|Previous Section||Index||Home Page|
The Parliamentary Secretary to the Ministry of Agriculture, Fisheries and Food (Mr. Elliot Morley): I congratulate the hon. Member for North Shropshire (Mr. Paterson) on securing this debate, although I would have preferred it to be a little earlier in the evening. Nevertheless, he raises important issues and I certainly assure him that, under this Government, we are determined to root out injurious weeds wherever they may be found. One insect to do with the hon. Gentleman's questions on biological control is the crown boring moth, which has been experimented with. Having heard some of the earlier debates, I think that there are a few of them in this place.
Much work has been done on biological control in Canada, the United States of America, Tasmania and New Zealand. Several studies in the United Kingdom have looked mainly at a plant closely related to ragwort--groundsel--to which similar biological controls apply. The studies include those called
Patchiness and spatial patterns in the insects community on ragwort Senecio jacobaea;
Population dynamics of Cinnabar moth--
It might help if I explained the background. The 1959 Act applies to Great Britain and empowers Agriculture Ministers to take action against occupiers of any land to prevent the spread of five species of weed. Those are spear thistle, creeping thistle, curled dock, broad-leaved dock and common ragwort. Common ragwort tends to give rise to the great majority of complaints that MAFF receives.
Section 1 of the Weeds Act empowers, but does not require--that is the point that I make to the hon. Gentleman--the Minister of Agriculture to serve notice on the occupier of any land on which injurious weeds are growing, requiring the occupier in the time specified in the notice to take such action as may be necessary to prevent the weeds from spreading. At this point, I should emphasise that it is not illegal to have the weeds growing on individual plots of land; the issue is control of the weeds and the risk of seeds spreading to adjacent land and causing commercial damage to agricultural activities.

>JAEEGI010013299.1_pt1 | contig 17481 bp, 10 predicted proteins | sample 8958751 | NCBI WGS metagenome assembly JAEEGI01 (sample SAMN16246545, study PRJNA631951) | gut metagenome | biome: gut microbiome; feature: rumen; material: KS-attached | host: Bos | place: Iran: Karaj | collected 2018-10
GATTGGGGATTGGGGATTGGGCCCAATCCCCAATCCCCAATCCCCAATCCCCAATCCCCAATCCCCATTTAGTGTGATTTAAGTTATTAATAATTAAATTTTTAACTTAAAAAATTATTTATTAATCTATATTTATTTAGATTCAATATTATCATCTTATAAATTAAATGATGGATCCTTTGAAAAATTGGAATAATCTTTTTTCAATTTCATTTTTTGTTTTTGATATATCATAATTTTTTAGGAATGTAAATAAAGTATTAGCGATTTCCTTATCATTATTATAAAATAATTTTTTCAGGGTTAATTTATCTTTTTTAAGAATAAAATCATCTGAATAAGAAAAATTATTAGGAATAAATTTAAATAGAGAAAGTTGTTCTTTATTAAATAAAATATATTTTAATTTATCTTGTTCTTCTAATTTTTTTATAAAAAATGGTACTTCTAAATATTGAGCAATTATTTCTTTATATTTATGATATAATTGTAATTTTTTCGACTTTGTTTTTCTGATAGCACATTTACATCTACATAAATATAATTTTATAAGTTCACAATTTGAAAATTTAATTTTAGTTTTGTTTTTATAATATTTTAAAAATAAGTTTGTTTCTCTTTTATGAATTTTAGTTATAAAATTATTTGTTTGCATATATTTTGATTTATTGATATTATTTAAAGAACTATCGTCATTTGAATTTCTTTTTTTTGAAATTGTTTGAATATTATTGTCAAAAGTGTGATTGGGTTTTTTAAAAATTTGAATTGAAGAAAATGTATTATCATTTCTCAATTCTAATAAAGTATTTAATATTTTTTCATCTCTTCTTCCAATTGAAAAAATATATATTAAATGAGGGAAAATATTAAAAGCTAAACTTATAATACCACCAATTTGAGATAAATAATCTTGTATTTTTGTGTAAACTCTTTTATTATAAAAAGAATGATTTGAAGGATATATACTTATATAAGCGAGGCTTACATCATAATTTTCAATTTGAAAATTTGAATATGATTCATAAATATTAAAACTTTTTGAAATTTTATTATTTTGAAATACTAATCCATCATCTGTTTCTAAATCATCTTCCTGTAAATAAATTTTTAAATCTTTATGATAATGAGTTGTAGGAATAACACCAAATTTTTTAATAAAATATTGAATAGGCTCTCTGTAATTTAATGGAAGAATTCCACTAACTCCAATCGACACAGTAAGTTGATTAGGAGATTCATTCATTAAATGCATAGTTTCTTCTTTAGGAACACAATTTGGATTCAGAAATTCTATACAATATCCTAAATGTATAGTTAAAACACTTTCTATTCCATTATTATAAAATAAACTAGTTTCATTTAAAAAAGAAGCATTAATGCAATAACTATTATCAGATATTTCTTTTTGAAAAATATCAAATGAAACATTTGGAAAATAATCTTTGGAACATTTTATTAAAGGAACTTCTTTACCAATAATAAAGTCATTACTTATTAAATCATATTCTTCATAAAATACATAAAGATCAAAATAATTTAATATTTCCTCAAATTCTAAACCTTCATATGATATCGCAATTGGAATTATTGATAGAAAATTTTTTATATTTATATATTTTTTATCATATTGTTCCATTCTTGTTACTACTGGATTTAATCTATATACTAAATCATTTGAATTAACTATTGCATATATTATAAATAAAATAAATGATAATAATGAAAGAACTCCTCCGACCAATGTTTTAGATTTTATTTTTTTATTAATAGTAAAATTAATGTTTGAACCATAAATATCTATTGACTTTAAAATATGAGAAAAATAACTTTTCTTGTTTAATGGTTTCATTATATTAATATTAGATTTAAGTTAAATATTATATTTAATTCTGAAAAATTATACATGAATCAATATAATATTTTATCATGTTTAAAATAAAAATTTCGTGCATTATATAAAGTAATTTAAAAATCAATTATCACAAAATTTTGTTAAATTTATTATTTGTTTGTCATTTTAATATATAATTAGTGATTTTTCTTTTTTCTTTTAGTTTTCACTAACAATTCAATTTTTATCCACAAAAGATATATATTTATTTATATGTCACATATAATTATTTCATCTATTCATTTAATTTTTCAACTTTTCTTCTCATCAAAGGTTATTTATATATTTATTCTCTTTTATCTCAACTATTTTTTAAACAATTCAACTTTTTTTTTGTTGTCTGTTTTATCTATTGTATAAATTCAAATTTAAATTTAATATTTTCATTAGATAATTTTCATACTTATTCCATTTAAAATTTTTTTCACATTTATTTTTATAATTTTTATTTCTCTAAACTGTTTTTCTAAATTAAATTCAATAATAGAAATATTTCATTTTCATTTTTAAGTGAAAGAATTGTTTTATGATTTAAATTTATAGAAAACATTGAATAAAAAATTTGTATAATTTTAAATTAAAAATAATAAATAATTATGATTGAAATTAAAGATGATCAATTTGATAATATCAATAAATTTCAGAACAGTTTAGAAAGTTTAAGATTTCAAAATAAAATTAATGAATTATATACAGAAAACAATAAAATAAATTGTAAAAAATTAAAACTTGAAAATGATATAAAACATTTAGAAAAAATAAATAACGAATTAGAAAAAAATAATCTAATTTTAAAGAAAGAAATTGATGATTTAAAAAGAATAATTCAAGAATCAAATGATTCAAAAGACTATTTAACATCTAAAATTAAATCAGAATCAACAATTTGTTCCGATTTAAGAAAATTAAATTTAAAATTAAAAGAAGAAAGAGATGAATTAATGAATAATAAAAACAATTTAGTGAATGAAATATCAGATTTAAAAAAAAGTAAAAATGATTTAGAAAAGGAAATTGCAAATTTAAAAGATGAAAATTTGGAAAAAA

Under section 2 of the 1959 Act, where notice has been served and the person concerned unreasonably fails to comply with the requirements of the notice, he or she shall be guilty of an offence and, on conviction, liable to a fine. Those provisions might have been imperfectly understood. It is not an offence to permit injurious weeds to grow on land one owns or rents, but it will be an offence if, without good reason, one fails to comply with a formal notice served by MAFF requiring one to deal with any injurious weeds within a specified number of days.
Section 3 of the Act contains default powers that enable the Minister to take action himself if that is required because action has not been taken by the landowner. In practice, default powers are used infrequently. Most landowners approached by MAFF officials following up a complaint quickly realise that it is better and more responsible to deal with the weeds themselves than to have MAFF exercise its statutory powers of entry, employ a contractor and send in a bill for the work done. It should be emphasised that the majority of complaints investigated are quickly resolved.
Mr. Paterson: Before the Minister moves on from the Act, does he agree that line 3 of section 1(1) uses the words "any land" and that there is nothing in the Act that gives MAFF the ability to interpret that as meaning strictly agricultural land, as he said in his letter to me?
Mr. Morley: It is a question of legal interpretation. The point at issue is that the powers under the Act are designed for use in respect of agriculture and they have been given to the Minister of Agriculture, Fisheries and Food. The land in which MAFF is interested is land that would be defined as agricultural land under the